In 2002, Ground Zero began airing advertisements for a Portland bar, Bodacious Classics. In February of that year, the bar's owner, Ralph McKee, began holding Sci-Fi Night on Thursdays.[15][16] Lewis, McKee and Jim Colvill created "Klingon Karaoke", in which Colvill dressed in a Star Trek-inspired Klingon costume and performed well-known songs, such as "Bad to the Bone", "Born to Be Wild", and "My Way", translated into the Klingon language. Patrons often arrived dressed in costumes themselves. In 2003, Vancouver, Washington members of the Star Wars fan group, the 501st Legion, began to attend, dressing as stormtroopers, and one of them, styled The Singing Stormtrooper, sang cover songs as well. The heavy metal band Stovokor, who also dress as Klingons, performed on occasion.

Lewis and Dr. Larry Johns, who ran the Portland Alien Museum, began a Tuesday night discussion group at Bodacious Classics in 2003, Ground Zero Live.[17] It became the Ground Zero Lounge, a show performed at Portland's premiere night club, Dante's.

Ground Zero Lounge[edit]

Clyde Lewis's weekly discussion event, Ground Zero Lounge, was held at a local nightclub, Dante's. The spoken word show featured Ground Zero's traditional topics as well as current news about politics and the paranormal, and audience members were free to take the microphone and respond.

In 2005, footage was shot at Ground Zero Lounge for the purpose of featuring Lewis in the Conspiracy Theories episode of Penn and Teller's show, Bullshit!, which described the event as "karaoke night for whack jobs".[8] In December 2005, the Idaho Observer published Lewis's essay, "The Harm Principle"[18]

Ground Zero Lounge held its final episode on December 7, 2009. It was discontinued due to scheduling conflicts involved in Lewis's return to terrestrial radio.

During the summer of 2010 Clyde brought back his live audience shows and presented them at a Masonic lodge in north Portland. The shows received a mixed response[citation needed]. The shows failed to capture the same enthusiasm as the lounge shows and were subsequently cancelled on October 29, 2010[citation needed]. A new bar opened in Portland to showcase Clyde's work in 2011. The Jack London bar, situated in the basement of one of Clyde's favorite bars "The Rialto" now features the Ground Zero Lounge once a month. The Rialto is said to be the bar where Clyde claims he met an M.I.B.(Man In Black.)[citation needed]

Other involvements[edit]

Lewis has appeared as a recurring commentator on cable television on two shows: Mad as Hell TV, hosted by Courtney Scott, and Outside the Box, hosted by Alex Ansary, both aired by Portland Community Media.

Lewis was the subject of a 2007 documentary, "The Day Called X", about the Portland, Oregon, portion of his career. The documentary premiered at Willamette Week's Longbaugh Film Festival in Portland on March 31, 2007.

The Southern California band, Sons of Nothing, wrote a song called "Mr. Serious" about Clyde Lewis, included on their 2006 album, Clarity.

A role-playing game for the d20 system, Alien Invasion, has been developed by Michael Tresca. The gamemaster's sourcebook, written by Tresca, features Clyde Lewis, Aaron Duran, and Sadie Gregg as non-player characters belonging to the organization "Ground Zero Radio". Lewis wrote the introduction to the book.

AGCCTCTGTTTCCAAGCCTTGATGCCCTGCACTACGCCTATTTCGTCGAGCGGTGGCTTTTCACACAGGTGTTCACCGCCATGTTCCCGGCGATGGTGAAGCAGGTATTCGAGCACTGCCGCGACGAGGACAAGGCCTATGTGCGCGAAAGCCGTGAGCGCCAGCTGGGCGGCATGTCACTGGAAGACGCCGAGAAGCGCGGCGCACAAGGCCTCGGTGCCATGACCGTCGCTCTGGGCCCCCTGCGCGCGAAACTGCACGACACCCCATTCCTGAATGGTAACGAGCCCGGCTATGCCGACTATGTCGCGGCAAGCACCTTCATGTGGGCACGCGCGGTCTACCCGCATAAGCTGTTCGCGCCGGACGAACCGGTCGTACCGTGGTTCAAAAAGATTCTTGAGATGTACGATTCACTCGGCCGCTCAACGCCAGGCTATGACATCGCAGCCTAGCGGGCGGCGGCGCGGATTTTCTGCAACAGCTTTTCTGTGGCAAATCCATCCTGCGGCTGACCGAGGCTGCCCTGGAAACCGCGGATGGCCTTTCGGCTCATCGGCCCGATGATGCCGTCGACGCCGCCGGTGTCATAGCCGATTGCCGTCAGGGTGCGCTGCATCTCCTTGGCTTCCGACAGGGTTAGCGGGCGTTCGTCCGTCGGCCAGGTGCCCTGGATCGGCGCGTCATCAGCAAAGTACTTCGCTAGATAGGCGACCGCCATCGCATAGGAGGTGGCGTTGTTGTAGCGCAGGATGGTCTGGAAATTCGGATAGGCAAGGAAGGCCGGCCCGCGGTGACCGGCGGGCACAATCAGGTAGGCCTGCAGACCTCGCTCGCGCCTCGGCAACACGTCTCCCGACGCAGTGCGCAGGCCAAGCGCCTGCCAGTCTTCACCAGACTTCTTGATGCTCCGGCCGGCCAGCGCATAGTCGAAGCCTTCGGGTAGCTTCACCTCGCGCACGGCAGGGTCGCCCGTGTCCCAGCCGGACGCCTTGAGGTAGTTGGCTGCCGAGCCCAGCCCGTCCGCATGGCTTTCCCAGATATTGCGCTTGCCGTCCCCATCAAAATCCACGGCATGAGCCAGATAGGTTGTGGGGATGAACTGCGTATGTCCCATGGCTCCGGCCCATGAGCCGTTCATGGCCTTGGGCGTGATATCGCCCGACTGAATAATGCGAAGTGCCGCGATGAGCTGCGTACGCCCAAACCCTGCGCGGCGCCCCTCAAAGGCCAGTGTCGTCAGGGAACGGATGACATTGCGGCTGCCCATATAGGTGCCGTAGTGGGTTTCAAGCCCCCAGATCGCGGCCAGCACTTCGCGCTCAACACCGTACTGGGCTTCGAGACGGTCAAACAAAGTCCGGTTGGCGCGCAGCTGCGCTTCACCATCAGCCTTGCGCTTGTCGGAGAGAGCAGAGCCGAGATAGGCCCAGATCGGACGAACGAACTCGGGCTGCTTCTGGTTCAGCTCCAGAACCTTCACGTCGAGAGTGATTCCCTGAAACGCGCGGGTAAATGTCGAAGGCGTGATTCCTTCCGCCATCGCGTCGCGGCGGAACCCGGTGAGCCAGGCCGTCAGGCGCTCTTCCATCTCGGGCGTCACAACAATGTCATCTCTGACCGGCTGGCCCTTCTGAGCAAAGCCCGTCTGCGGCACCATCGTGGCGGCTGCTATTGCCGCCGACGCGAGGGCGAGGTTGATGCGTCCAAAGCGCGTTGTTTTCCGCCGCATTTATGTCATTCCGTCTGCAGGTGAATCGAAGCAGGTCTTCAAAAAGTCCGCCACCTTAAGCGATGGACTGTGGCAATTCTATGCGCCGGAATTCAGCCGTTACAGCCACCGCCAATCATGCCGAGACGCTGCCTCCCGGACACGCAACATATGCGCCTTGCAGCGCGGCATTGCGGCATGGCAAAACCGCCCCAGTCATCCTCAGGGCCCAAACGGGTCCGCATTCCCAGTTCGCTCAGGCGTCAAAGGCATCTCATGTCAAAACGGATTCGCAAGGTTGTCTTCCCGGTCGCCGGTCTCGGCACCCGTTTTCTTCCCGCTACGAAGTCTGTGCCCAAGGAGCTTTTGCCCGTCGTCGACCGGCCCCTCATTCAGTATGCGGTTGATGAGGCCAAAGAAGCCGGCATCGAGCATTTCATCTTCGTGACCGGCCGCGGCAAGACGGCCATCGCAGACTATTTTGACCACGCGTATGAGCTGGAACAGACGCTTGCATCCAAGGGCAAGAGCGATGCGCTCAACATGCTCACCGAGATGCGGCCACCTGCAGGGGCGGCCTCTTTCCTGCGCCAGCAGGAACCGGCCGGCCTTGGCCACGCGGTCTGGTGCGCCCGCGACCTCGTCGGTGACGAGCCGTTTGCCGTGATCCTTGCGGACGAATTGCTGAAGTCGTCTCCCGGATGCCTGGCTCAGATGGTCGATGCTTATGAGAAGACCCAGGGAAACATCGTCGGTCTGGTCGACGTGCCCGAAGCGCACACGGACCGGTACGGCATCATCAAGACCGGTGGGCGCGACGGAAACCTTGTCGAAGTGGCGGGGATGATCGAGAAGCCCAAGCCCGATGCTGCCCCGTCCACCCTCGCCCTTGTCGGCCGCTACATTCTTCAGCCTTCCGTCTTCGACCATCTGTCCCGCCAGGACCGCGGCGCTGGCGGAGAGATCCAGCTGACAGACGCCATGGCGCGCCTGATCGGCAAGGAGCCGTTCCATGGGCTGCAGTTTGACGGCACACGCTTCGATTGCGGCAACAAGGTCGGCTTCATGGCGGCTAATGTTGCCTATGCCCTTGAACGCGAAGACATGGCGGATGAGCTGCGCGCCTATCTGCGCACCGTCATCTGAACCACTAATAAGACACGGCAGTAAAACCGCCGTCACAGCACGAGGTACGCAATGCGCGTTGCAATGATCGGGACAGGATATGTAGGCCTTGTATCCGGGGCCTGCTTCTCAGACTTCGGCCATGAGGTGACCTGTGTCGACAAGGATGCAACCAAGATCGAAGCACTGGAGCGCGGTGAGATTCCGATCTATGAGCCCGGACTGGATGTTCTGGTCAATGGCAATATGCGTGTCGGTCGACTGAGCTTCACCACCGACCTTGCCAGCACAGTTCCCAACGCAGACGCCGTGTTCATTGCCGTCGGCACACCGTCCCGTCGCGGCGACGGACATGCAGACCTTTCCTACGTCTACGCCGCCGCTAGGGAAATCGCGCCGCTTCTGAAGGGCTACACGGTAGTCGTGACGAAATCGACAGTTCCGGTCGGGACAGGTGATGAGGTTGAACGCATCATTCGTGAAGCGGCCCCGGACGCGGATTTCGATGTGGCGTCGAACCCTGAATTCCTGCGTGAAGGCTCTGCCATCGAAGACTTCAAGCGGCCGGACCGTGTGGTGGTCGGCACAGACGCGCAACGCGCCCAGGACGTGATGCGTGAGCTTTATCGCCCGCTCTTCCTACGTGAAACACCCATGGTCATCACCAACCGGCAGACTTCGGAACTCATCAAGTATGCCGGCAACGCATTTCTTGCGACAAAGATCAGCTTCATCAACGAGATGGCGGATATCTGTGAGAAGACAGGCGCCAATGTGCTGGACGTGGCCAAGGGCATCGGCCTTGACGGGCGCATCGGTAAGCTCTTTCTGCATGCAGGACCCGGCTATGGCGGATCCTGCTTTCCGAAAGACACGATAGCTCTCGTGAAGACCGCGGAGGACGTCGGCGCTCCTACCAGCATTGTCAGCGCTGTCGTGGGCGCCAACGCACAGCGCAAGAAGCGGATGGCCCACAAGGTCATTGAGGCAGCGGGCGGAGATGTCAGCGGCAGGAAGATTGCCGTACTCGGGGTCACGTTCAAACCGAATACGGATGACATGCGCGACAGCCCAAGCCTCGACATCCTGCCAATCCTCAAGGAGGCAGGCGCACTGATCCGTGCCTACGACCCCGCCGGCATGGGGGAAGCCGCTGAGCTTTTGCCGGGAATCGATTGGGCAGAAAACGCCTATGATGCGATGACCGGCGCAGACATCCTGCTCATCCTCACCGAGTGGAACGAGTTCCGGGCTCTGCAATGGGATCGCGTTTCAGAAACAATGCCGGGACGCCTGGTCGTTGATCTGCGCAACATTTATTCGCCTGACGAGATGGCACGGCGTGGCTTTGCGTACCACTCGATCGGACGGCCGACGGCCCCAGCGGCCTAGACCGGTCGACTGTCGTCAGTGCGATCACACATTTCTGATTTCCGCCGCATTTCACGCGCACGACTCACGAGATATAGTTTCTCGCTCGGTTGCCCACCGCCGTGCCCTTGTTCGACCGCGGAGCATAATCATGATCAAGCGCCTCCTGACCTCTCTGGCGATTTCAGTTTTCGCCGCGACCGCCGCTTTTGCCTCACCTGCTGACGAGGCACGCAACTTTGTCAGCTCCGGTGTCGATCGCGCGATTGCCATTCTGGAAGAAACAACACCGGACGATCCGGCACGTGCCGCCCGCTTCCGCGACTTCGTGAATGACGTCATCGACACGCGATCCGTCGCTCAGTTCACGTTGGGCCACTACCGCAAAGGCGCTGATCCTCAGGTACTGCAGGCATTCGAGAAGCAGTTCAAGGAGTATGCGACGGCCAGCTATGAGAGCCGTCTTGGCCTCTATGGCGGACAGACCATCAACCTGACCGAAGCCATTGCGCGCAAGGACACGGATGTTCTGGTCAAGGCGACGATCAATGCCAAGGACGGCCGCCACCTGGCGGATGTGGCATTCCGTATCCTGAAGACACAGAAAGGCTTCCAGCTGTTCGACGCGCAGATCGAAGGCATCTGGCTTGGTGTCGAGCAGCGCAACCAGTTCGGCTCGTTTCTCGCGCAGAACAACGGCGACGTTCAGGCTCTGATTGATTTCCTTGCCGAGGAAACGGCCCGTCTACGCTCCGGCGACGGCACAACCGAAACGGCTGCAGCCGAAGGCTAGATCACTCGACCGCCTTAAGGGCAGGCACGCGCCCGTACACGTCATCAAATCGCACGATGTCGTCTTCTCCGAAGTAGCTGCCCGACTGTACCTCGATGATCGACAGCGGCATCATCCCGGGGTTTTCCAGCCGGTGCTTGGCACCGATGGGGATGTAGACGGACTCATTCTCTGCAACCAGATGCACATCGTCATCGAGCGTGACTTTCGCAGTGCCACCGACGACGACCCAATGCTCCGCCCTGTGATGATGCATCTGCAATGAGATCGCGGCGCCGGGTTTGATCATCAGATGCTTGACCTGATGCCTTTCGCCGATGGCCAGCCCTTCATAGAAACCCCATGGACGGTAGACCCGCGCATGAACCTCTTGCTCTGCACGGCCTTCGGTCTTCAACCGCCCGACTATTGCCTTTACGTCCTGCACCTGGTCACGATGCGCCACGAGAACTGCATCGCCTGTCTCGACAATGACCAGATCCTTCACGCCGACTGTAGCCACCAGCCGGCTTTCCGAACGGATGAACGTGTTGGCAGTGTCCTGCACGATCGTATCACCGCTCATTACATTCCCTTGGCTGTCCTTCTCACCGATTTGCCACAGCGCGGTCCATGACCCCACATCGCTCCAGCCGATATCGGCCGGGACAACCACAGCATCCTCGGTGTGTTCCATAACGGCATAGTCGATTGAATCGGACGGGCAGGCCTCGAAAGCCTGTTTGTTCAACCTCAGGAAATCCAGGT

Rolling Stone mentioned Lewis in an article about off-the-wall conspiracies, citing his theory that Prince William is the Antichrist.[19]

On October 24, 2010 Clyde appeared on the Learning Channel documentary "Return to the Bermuda Triangle."[citation needed]

References[edit]

  1. ^ a b c "Clyde Lewis: Ground Zero Radio - ABOUT FACE Magazine - ABOUT FACE Magazine". Aboutfacemag.com. 2012-12-13. Retrieved 2014-07-23. 
  2. ^ "Ground Zero Media's sets on SoundCloud - Hear the world’s sounds". Groundzero.fm. Retrieved 2014-07-23. 
  3. ^ Gilles, Nathan. "Fertilized By Belief | Features". Portland Mercury. Retrieved 2014-07-23. 
  4. ^ Lewis, Clyde (2010-01-10). "Seeking Intellectual Honesty About Global Warming | Ground Zero With Clyde Lewis". Groundzeromedia.org. Retrieved 2014-07-23. 
  5. ^ Lewis, Clyde (2011-07-22). "GREEN HELMET | Ground Zero with Clyde Lewis". Groundzeromedia.org. Retrieved 2014-07-23. 
  6. ^ "YouTube". YouTube. Retrieved 2014-07-23. 
  7. ^ Lewis, Clyde (2013-04-12). "Mental Hopscotch | Ground Zero with Clyde Lewis". Groundzeromedia.org. Retrieved 2014-07-23. 
  8. ^ a b "Showtime : Penn & Teller: Bullshit! : Home". Sho.com. Retrieved 2014-07-23. 
  9. ^ "Dead Air", Unknown Magazine, Vol 1, #4si "Ghosts Issue", Fall-Winter 1999
  10. ^ "Timeline Photos - Ground Zero with Clyde Lewis". Facebook. Retrieved 2014-07-23. 
  11. ^ Arave, Lynn (1996-03-15). "KSL 1160 is named finalist for crystal radio awards". Deseret News. 
  12. ^ Arave, Lynn (1999-05-15). "‘K-Talk’ now available on the Web — Ground Zero Ends?". Deseret News. 
  13. ^ Frost, Bill; “Dark Side of the Rainbow: In the Pink with Dorothy at Ground Zero, Weekly Wire, 21 July 1997.
  14. ^ Kaufman, Lloyd, Make Your Own Damn Movie!: Secrets of a Renegade Director. Los Angeles: LA Weekly Books, 2003, ISBN 0-312-28864-6, page 244.
  15. ^ "Set your phasers on fun" Portland Tribune, May 24th, 2002
  16. ^ Jigar Mehta, "With a Song in Their Heart, Klingon Wannabees Star in Portland Bar", North Gate News Online(UC Berkeley Graduate School of Journalism), October 31, 2003.
  17. ^ "Galactic Citizen addresses local issues'", Positively Entertainment and Dining, Volume 27, Number 9, September 23, 2003
  18. ^ "The Harm Principle: FEMA Unmasked", The Idaho Observer, Clyde Lewis, December 2005
  19. ^ "The Truth Is Now Out There", Rolling Stone, September 8, 2005, p. 59.

External links[edit]